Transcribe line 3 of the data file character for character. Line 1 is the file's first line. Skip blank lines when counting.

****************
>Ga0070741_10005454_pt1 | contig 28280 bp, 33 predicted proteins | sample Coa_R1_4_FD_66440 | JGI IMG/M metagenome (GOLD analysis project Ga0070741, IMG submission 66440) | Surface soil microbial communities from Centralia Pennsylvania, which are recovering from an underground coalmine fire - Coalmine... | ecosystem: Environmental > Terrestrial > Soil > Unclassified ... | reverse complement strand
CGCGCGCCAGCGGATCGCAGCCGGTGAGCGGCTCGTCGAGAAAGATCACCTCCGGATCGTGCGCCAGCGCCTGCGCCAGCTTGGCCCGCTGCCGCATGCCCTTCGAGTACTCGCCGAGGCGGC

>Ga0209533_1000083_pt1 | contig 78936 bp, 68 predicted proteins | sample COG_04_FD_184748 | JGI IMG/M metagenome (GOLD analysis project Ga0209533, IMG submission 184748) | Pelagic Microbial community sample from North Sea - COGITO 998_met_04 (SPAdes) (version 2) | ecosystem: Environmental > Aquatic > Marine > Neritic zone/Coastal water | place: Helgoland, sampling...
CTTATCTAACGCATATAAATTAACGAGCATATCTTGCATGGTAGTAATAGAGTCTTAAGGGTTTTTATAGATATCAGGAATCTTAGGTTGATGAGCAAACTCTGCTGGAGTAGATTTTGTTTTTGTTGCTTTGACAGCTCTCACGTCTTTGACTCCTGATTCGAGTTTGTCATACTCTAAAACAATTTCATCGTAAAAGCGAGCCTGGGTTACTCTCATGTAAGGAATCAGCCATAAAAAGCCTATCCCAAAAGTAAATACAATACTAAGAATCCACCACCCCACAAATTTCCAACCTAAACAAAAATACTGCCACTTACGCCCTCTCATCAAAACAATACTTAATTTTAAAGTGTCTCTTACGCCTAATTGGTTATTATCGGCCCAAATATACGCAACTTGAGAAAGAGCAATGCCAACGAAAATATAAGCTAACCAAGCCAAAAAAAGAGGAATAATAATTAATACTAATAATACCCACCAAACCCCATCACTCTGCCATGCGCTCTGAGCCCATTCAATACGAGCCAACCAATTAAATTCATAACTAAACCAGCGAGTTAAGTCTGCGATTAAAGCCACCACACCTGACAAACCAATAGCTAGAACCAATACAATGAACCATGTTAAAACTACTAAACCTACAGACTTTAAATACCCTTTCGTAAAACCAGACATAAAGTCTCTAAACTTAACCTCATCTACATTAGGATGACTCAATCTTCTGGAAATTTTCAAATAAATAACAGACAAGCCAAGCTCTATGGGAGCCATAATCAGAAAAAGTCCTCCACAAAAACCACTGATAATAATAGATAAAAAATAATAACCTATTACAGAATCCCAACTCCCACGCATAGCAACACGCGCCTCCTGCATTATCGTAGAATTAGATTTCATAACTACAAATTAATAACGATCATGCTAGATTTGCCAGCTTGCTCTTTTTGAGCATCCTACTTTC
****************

>Ga0209533_1000083_pt1 | contig 78936 bp, 68 predicted proteins | sample COG_04_FD_184748 | JGI IMG/M metagenome (GOLD analysis project Ga0209533, IMG submission 184748) | Pelagic Microbial community sample from North Sea - COGITO 998_met_04 (SPAdes) (version 2) | ecosystem: Environmental > Aquatic > Marine > Neritic zone/Coastal water | place: Helgoland, sampling...